If you look at the biosimilars market as a global whole, the sum total of revenue generated by the follow-on crowd just barely crossed into blockbuster territory in 2013, according to a new study from Allied Marketing Research. But that $1.3 billion base is expected to swell to $35 billion by 2020 as new products penetrate the market in North America, Europe and Asia.
Glenmark has more than a dozen manufacturing plants around the world, recently opening a mAb manufacturing facility in Switzerland to feed its pipeline of monoclonal antibodies and biosimilars. But the Indian generics maker does not have a plant in North America and figures it is time.
The biosimilars market has attracted some big companies with even bigger claims about their ability to drive down manufacturing costs, with Samsung and its ambition to undercut biologic prices by 50% the standout example. Now a small Australian biotech is trumpeting the cost-saving it can realize after marrying its expression technology to the scale of the Serum Institute of India.
Across three Phase III trials, Sanofi's in-development replacement for Lantus was better at battling low blood sugar than the company's cash cow insulin product, providing hope for the drugmaker's diabetes business when its blockbuster goes off patent next year.
San Diego biotech Pfenex has evolved from helping Big Pharma craft large-molecule therapies to developing biosimilars of its own, and now the company is looking to raise about $74.8 million to cash in on the coming boom in biologic knockoffs.
India's Glenmark, which is working on both novel monoclonal antibodies and biosimilars, needed more manufacturing capacity for its clinical trial work and so has brought online a new mAb manufacturing facility in Switzerland.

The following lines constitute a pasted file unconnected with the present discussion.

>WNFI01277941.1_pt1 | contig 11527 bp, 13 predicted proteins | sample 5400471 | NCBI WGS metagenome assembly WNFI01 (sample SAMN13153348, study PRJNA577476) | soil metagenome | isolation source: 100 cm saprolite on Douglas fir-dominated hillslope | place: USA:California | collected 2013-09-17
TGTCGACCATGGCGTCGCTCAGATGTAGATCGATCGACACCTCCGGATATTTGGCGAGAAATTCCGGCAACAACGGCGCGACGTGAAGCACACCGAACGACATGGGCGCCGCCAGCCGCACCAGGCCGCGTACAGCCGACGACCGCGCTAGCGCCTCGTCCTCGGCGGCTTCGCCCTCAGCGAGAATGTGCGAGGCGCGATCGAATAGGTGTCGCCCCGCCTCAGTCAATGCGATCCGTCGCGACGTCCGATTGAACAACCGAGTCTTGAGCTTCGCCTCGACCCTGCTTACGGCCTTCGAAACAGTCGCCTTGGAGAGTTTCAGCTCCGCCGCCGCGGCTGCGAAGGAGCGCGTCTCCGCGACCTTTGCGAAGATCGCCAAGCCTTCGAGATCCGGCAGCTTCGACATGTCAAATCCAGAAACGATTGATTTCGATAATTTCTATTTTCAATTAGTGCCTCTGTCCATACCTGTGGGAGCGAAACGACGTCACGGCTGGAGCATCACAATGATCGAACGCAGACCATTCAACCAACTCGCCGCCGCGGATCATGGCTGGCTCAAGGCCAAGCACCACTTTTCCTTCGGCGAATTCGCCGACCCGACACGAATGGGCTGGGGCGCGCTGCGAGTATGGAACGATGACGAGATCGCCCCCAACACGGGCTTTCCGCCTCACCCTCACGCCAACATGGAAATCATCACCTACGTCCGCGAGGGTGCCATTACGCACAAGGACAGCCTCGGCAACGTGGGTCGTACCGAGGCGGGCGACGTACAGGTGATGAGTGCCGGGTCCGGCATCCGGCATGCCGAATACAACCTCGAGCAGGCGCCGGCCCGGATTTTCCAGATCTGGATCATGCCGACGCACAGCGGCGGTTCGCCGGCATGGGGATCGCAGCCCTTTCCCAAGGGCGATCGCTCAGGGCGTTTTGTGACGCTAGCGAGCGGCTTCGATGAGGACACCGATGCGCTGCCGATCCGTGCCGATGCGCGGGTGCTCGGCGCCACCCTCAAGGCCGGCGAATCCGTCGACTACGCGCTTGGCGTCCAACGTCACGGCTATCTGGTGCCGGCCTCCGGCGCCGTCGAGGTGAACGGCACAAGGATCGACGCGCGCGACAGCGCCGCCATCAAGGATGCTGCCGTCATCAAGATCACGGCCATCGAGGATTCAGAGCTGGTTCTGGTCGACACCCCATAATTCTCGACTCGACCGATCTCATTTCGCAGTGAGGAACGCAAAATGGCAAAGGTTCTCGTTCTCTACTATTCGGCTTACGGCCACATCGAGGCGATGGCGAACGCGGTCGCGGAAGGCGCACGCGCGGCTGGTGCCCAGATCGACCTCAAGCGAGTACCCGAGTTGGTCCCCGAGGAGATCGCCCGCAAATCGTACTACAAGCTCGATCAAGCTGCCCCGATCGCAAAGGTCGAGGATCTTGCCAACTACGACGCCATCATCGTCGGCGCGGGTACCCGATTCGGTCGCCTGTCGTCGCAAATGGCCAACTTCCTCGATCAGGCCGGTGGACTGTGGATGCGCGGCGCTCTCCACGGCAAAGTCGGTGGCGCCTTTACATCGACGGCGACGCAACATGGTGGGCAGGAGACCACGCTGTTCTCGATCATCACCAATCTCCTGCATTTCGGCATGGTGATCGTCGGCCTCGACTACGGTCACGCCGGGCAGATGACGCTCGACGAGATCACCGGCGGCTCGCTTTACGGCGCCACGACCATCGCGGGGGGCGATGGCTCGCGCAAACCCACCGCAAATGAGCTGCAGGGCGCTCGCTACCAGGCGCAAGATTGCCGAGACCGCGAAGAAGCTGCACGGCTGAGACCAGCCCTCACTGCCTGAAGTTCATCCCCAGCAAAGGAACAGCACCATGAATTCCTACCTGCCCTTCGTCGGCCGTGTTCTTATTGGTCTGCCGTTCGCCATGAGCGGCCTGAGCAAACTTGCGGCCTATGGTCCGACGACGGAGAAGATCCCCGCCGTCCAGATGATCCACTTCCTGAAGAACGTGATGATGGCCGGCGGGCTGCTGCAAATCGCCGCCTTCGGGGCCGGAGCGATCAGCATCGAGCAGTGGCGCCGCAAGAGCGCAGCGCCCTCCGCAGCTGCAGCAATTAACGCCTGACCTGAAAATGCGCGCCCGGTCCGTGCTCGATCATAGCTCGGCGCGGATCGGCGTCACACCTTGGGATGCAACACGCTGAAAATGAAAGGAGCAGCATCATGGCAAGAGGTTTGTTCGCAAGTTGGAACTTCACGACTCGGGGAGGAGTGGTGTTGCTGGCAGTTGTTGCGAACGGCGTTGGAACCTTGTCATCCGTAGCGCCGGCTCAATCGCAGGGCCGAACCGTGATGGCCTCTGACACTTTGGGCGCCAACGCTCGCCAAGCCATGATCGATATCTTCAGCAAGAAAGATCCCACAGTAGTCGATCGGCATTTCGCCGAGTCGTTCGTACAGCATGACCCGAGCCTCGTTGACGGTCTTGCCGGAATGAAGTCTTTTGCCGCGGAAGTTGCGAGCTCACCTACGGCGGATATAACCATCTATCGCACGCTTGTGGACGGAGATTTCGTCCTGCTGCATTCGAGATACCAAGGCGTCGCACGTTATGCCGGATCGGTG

For years, the FDA has been unveiling its plan for regulating knockoffs of blockbuster biologics in fits and starts, this week outlining just how it wants to define biosimilarity for would-be copycat drugs.
Amgen reported a mixed bag of results in the first earnings period following its acquisition of Onyx Pharmaceuticals. First-quarter revenues came in approximately $230 million lower than consensus, a miss that the company attributes primarily to sluggish sales of Enbrel.
Late last year, French legislators quietly slipped a measure into the country's 2014 budget legislation that would allow pharmacists to substitute inexpensive biosimilar drugs for pricier biotech brands. While not a full-out assault on branded biologics, it would make France the first European country to substitute the cheaper drugs, and the pharma industry is doing everything it can to derail that move before France's Administrative Supreme Court decrees it into effect.
Hospira is one step closer to selling a Herceptin biosimilar in Britain. The U.S.-based drugmaker persuaded a U.K. court to overturn two Roche patents on the drug. And that means, as of now, Herceptin (trastuzumab) could be open to biosim competition when its main patent expires July 28.